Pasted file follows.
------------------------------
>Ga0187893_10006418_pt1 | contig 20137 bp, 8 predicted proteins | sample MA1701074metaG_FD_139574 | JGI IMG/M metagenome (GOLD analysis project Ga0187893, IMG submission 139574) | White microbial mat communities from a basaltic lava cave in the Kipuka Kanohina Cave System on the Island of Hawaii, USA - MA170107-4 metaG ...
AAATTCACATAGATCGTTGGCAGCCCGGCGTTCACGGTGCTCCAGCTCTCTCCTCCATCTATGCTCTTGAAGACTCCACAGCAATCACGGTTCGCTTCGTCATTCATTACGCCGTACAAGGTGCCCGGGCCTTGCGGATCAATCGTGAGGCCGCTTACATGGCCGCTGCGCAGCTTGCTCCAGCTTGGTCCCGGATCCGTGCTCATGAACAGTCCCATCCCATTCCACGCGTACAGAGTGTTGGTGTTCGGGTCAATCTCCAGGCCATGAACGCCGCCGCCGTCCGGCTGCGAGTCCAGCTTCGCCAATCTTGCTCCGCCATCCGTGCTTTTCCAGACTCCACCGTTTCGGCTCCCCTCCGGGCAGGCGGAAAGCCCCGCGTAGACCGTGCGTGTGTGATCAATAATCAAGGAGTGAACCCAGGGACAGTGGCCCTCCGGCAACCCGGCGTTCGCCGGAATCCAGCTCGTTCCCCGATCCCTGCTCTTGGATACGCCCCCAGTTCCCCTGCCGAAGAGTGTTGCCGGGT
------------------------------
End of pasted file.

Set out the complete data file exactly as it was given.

>Ga0187893_10006418_pt1 | contig 20137 bp, 8 predicted proteins | sample MA1701074metaG_FD_139574 | JGI IMG/M metagenome (GOLD analysis project Ga0187893, IMG submission 139574) | White microbial mat communities from a basaltic lava cave in the Kipuka Kanohina Cave System on the Island of Hawaii, USA - MA170107-4 metaG ...
AAATTCACATAGATCGTTGGCAGCCCGGCGTTCACGGTGCTCCAGCTCTCTCCTCCATCTATGCTCTTGAAGACTCCACAGCAATCACGGTTCGCTTCGTCATTCATTACGCCGTACAAGGTGCCCGGGCCTTGCGGATCAATCGTGAGGCCGCTTACATGGCCGCTGCGCAGCTTGCTCCAGCTTGGTCCCGGATCCGTGCTCATGAACAGTCCCATCCCATTCCACGCGTACAGAGTGTTGGTGTTCGGGTCAATCTCCAGGCCATGAACGCCGCCGCCGTCCGGCTGCGAGTCCAGCTTCGCCAATCTTGCTCCGCCATCCGTGCTTTTCCAGACTCCACCGTTTCGGCTCCCCTCCGGGCAGGCGGAAAGCCCCGCGTAGACCGTGCGTGTGTGATCAATAATCAAGGAGTGAACCCAGGGACAGTGGCCCTCCGGCAACCCGGCGTTCGCCGGAATCCAGCTCGTTCCCCGATCCCTGCTCTTGGATACGCCCCCAGTTCCCCTGCCGAAGAGTGTTGCCGGGT